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Kingston University and KUSU criticised for limits on free speech

By Bauke Schram Mar 2, 2015

Additional reporting by Chris Jutting

Kingston University and its Students’ Union (KUSU) have been criticised over their alleged limits on free speech by freedom of speech campaigners.

A ranking of British Universities by online current events magazine Spiked gave the University an amber ranking, while KUSU received a red ranking.

In the ranking, the campaigners wrote that ‘Kingston University London and Kingston University Students’ Union collectively create a hostile environment for freedom of speech.’

KUSU, criticised for its ban on transphobic and sexist speech, its ‘no platform’ policy and the ban on Page 3 and Blurred Lines, performed as one of the worst student unions in online magazine Spiked’s Down with Campus Censorship Campaign.

Tom Slater, the coordinator of the campaign, said that student unions like KUSU act hypocritically because they implement a ‘no platform’ policy. “In a specific way in university, it should be a place in which ideas can be aired and contested,” he said.

“That’s the only way that students develop, intellectually as well as politically … It’s the means through which you can challenge and defeat the ideas that you dislike.”

Mr Slater said the reason Spiked started their campaign was that they believed that censorship was an endemic problem at universities.

“Fundamentally, the thing about free speech is that the test is that you have to defend it to the views that you find most abhorrent The test [of free speech] is that you have to defend it up to the views you find the most abhorrent,” he said. “By snuffing those views out, you’re not only abridging free speech, you’re also precluding the discussion of students that is necessary really to defeat this.”

Of the 110 universities ranked by Sp!ked, only 23 received a green ranking for the combination of their Students’ Union and the university. London City University and York University were among those few with a combined green rating.

One of the KUSU policies criticised, those on rape culture and sexual violence, said that the SU resolves to “lobby the university against media and any sexual violence campaigns which perpetuate rape culture and victim blaming.”

“And to give a no platform to any suggestion that rape is excusable and add rape apology to the KUSU no platform policy.”

Spiked also took issue with the banning of The Sun at Students’ Unions like KUSU as part of the No More Page Three campaign.

“The other thing about No More Page Three that’s interesting is that it just shows how kind of completely inert this form of censorship is. What does stopping Students’ Union shops from selling this change? Broadly speaking, The Sun doesn’t even sell on university campuses, it’s just kind of moral censorship and moral grandstanding, which I think is even more troubling,” said Slater.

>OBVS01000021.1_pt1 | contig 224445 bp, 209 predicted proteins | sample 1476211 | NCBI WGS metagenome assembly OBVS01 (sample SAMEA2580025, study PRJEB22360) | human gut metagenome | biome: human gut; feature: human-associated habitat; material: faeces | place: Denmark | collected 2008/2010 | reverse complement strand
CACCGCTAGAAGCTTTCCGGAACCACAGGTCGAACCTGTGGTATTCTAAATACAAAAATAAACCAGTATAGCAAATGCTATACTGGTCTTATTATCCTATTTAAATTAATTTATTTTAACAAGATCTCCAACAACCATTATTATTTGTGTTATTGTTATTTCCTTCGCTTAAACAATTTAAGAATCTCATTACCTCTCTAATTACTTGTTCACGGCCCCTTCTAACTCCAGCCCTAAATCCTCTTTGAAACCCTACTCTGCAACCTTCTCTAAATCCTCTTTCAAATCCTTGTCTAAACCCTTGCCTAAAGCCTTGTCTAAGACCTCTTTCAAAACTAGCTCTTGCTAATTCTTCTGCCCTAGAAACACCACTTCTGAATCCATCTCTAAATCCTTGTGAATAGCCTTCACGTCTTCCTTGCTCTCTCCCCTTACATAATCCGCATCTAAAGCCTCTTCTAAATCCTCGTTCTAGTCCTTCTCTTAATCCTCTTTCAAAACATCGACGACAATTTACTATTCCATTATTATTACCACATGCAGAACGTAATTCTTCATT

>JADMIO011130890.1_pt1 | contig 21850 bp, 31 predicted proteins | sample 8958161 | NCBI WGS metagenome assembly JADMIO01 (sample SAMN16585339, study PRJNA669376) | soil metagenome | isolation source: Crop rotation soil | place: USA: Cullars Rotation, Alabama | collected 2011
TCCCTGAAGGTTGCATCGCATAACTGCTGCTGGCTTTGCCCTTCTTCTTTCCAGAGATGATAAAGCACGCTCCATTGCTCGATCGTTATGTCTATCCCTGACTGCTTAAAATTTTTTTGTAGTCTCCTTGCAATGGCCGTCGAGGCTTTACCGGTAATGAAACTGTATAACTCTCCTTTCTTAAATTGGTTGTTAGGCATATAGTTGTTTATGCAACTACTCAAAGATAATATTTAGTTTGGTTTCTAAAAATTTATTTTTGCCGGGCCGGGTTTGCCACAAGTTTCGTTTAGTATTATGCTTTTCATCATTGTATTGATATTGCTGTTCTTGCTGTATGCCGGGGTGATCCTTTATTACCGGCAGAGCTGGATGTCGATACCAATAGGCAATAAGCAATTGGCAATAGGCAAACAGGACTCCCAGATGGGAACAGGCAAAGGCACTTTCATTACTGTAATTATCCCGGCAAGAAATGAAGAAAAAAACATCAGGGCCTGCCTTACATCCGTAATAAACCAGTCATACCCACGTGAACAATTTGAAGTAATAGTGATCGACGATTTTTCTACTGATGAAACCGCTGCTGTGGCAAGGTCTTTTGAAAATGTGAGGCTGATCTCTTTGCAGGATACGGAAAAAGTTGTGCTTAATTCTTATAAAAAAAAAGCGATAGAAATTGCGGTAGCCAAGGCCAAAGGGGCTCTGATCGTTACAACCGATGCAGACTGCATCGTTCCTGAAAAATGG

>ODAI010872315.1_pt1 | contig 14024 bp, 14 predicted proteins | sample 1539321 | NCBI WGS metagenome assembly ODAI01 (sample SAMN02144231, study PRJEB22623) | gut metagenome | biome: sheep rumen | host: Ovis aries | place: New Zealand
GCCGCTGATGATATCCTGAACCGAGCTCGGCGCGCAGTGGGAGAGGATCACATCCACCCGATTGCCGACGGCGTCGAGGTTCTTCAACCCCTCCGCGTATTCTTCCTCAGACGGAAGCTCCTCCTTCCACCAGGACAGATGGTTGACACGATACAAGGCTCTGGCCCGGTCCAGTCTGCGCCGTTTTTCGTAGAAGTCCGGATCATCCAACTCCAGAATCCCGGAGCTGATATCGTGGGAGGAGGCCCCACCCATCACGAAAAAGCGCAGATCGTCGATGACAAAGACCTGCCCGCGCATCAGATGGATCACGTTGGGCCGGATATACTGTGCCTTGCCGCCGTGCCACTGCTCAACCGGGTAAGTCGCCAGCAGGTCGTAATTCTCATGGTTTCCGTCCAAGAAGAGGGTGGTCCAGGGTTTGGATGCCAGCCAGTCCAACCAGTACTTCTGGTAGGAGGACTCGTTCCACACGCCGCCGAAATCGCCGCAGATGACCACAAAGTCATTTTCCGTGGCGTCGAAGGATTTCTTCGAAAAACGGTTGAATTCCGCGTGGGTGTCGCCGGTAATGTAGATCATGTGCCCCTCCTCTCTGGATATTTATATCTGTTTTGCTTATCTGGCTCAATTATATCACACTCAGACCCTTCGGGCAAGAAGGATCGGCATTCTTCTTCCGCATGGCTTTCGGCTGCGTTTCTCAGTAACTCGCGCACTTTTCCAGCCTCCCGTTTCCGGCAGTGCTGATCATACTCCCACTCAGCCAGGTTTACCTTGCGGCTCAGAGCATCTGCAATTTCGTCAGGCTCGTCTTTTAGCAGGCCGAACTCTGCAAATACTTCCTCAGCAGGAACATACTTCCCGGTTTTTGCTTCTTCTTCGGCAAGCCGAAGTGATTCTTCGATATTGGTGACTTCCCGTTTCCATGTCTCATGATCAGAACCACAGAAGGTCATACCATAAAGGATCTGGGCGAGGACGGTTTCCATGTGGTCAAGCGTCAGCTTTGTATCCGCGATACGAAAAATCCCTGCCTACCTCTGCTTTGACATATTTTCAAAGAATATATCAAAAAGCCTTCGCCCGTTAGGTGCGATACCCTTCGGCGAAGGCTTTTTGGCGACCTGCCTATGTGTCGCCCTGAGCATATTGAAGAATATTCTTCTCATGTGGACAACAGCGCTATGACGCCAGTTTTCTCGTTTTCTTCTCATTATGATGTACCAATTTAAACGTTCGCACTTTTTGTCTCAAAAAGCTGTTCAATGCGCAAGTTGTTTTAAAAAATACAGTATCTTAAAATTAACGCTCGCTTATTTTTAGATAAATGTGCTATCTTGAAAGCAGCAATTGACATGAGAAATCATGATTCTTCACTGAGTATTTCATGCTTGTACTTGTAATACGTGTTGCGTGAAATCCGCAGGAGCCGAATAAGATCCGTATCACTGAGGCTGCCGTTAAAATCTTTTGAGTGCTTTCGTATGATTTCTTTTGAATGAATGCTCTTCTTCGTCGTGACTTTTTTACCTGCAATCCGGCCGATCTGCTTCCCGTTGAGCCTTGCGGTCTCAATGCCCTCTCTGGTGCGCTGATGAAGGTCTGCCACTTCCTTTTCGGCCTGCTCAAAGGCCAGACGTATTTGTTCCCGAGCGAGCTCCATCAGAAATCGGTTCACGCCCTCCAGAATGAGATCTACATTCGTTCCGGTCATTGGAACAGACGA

In response to the accusations, Denza Gonsalves, KUSU president, said: “Our policies have never unfairly turned anyone down from speaking on campus and actually exist to make sure the processes are properly followed so this doesn’t happen. That doesn’t make us against free speech, just compliant with the law.”

Kingston University’s Head of Equality, Diversity and Inclusion Nona McDuff said that the University values free speech but will not tolerate views presented in an intimidating, degrading or hostile way.

“As a centre of learning and education the University is fully committed to protecting freedom of speech, within the law, and to stimulating academic debate,” she said. “We also have a responsibility to ensure an inclusive environment.”

McDuff said that she disagreed with the factors used by Spiked to decide whether the university was limiting free speech.

“Far from having a negative effect on free speech, the policies highlighted in the Spiked article – which cover such areas as equality, diversity and inclusion; external speakers and ICT security and usage – actively promote free speech since they are designed to protect staff and students and ensure that they feel safe, valued and able to express themselves and make their voices heard.”

You can find the Spiked ranking and details about the Down With Campus Censorship campaign at

By Bauke Schram

Bauke Schram is the external news editor for the River Online. She is a political journalist with an interest in transnational organisations and international economics. She has written for the likes of City AM, Shout Out UK and Third Sector Magazine

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